Intro by Skip Cohen
I run this same post every year about this time. After all, it's graduation season. While the theoretical audience would be graduating photography students, Scott's message is universal and applies to every photographer.
Scott Bourne and I met over twenty years ago when he submitted some work to Hasselblad, but it wasn't until 2009 the friendship kicked into high gear when he spoke at the first Skip's Summer School. He may be officially retired today, but nothing changes how much I learned from him about being an artist, social media and the true meaning of loyalty in your friendships.
Technology, the economy, social media, new concepts and new friends are constantly pushing us to keep learning, to be patient and continue to experiment and push the edge of the envelope. To Scott's point below - pay attention to the special people in your life and never lose sight of their significance in helping you grow!
Commencements are coming up all over the country in the next couple months. As someone with gray hair, I can’t help but have a very different perspective on photography than someone of college age. I am often asked what advice I’d give someone just breaking into professional photography. The usual response goes something like this…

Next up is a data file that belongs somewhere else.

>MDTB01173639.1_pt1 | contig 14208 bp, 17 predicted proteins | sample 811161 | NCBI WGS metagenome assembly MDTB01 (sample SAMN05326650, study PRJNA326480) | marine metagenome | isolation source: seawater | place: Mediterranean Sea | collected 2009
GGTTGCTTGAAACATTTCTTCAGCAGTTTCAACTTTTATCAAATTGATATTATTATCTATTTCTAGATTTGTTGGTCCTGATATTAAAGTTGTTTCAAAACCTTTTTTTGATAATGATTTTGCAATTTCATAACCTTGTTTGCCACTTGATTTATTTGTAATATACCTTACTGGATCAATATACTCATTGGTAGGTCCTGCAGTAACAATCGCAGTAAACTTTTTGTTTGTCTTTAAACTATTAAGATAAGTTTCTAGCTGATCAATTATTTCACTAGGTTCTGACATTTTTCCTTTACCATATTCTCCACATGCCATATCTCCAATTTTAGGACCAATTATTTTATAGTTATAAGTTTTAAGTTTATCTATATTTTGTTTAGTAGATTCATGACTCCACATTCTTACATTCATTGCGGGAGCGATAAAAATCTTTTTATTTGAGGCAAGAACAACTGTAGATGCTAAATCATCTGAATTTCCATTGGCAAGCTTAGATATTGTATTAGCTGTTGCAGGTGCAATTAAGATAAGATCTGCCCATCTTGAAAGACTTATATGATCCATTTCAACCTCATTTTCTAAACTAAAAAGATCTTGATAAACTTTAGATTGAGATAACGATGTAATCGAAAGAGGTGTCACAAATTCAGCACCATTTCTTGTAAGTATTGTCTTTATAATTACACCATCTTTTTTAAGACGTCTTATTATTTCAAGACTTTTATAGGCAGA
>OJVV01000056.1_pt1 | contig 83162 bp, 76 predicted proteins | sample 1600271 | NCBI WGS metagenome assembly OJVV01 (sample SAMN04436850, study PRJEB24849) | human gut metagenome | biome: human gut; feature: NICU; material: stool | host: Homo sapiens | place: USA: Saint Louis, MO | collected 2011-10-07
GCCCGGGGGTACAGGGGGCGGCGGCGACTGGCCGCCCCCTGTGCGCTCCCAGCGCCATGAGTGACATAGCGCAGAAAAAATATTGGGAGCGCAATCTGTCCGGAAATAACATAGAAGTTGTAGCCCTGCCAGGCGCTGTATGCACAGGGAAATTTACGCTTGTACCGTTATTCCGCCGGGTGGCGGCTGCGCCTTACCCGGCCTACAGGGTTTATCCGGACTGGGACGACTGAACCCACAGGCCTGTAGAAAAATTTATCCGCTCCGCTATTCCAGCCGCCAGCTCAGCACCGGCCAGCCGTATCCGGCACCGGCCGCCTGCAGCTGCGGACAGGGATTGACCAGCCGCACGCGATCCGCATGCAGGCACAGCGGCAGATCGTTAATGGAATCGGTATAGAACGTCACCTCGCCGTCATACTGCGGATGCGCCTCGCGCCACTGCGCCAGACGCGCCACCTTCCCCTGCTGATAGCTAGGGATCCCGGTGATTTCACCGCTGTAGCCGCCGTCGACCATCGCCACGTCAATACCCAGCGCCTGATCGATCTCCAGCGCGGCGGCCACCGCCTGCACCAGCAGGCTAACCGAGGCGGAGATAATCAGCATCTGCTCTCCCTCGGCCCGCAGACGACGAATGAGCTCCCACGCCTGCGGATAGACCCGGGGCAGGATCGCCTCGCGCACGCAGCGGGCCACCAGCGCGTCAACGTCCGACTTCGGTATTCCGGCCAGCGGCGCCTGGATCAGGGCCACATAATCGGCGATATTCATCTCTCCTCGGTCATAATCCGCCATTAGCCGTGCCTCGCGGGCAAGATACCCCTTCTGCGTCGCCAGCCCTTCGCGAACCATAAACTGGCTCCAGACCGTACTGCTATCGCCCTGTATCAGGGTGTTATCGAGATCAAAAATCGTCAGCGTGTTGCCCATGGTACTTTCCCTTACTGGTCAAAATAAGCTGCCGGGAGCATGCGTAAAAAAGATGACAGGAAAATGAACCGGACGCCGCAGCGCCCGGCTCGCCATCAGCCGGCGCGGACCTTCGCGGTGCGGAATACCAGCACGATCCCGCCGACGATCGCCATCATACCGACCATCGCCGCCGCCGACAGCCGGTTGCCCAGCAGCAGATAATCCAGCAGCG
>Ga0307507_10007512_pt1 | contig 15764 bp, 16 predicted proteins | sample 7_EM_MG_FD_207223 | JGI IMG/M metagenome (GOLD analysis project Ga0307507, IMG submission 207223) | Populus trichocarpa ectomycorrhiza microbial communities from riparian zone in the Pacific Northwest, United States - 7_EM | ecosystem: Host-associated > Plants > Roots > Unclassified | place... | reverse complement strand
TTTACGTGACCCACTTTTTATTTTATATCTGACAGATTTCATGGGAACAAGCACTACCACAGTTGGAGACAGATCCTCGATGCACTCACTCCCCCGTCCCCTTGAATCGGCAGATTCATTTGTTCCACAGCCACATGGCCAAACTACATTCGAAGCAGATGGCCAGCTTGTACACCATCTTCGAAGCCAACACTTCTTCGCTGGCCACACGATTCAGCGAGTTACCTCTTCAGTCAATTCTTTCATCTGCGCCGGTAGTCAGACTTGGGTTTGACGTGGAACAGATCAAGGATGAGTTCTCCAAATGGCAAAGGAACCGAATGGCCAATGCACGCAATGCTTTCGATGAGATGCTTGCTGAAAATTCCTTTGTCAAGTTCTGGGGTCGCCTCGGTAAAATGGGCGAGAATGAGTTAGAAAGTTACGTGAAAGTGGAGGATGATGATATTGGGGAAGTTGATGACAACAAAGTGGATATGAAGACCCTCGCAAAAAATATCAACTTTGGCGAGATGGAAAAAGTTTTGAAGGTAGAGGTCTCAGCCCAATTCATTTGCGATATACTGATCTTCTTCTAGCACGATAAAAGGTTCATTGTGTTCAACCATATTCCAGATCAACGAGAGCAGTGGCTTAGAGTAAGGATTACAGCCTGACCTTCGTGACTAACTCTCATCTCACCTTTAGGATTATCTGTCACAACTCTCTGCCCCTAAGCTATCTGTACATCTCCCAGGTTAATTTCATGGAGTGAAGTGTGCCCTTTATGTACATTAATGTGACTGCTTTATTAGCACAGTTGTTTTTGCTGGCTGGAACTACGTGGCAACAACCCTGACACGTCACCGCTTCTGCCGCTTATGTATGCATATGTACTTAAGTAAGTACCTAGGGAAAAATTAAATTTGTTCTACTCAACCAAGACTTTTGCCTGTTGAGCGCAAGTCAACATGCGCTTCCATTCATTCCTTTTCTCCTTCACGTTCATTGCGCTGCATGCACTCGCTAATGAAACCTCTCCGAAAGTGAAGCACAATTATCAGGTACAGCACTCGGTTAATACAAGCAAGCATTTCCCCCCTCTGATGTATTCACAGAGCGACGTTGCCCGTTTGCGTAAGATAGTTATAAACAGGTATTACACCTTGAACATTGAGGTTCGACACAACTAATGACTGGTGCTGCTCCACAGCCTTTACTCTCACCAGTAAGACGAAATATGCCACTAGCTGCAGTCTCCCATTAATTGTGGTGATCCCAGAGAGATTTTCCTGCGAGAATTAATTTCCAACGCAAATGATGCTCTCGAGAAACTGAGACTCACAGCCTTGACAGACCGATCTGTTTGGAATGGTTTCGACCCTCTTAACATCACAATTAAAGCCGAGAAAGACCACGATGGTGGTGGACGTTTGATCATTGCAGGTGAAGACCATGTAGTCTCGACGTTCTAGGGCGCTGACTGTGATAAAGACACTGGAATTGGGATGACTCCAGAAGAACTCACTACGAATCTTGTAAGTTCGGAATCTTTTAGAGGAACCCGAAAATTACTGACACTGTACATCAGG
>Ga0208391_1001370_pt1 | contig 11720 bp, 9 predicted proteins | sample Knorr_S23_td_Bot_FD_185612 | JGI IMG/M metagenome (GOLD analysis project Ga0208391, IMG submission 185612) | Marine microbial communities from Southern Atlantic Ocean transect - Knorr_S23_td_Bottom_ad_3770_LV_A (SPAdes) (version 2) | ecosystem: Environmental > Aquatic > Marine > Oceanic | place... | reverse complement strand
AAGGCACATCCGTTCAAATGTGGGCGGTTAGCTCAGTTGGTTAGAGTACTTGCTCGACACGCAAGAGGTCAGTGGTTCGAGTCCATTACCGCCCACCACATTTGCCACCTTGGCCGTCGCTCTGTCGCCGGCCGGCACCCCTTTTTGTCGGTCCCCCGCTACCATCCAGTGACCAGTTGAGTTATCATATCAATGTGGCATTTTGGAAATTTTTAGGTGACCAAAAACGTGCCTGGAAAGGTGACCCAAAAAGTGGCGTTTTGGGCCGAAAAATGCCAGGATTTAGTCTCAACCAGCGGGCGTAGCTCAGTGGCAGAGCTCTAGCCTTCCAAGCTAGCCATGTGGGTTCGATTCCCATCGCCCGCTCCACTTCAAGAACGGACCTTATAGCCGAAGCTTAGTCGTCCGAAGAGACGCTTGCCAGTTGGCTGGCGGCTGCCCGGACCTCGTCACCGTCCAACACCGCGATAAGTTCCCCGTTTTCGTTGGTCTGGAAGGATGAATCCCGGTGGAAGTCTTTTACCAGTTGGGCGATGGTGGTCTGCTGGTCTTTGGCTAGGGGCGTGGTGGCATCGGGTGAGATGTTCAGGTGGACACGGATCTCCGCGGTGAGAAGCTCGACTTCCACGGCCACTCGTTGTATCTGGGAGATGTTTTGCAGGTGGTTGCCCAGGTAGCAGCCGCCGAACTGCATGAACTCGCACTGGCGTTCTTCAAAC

“Be prepared for lots of hard work – sales and marketing should dominate your day – show the work every chance you get – network like crazy – shoot what you love – repeat.”
But while that’s all good advice, there’s more I would say if I were speaking at a commencement.
I’d talk about understanding the high degree of importance graduates should place in each and every relationship they engage in during their career. Whether it’s the mailman or the recent client, these relationships are really all that matters. I didn’t know this when I was young and it hurt me…both personally and professionally.
So obsess over gear and f/stops if you must, but if you really want to succeed, pay attention to the people in your professional life. Build solid, long-term relationships with them. Care about them. Help them. Put them and their interests ahead of your own. You never know where that will lead. You might be dealing with that person 30 years later. They’ll remember how you valued (or didn’t) the relationship when you were young. And so will you.
Check out Scott's faculty page and you'll see his advice is still right on target!
Photo Credit: © xy - Fotolia.com
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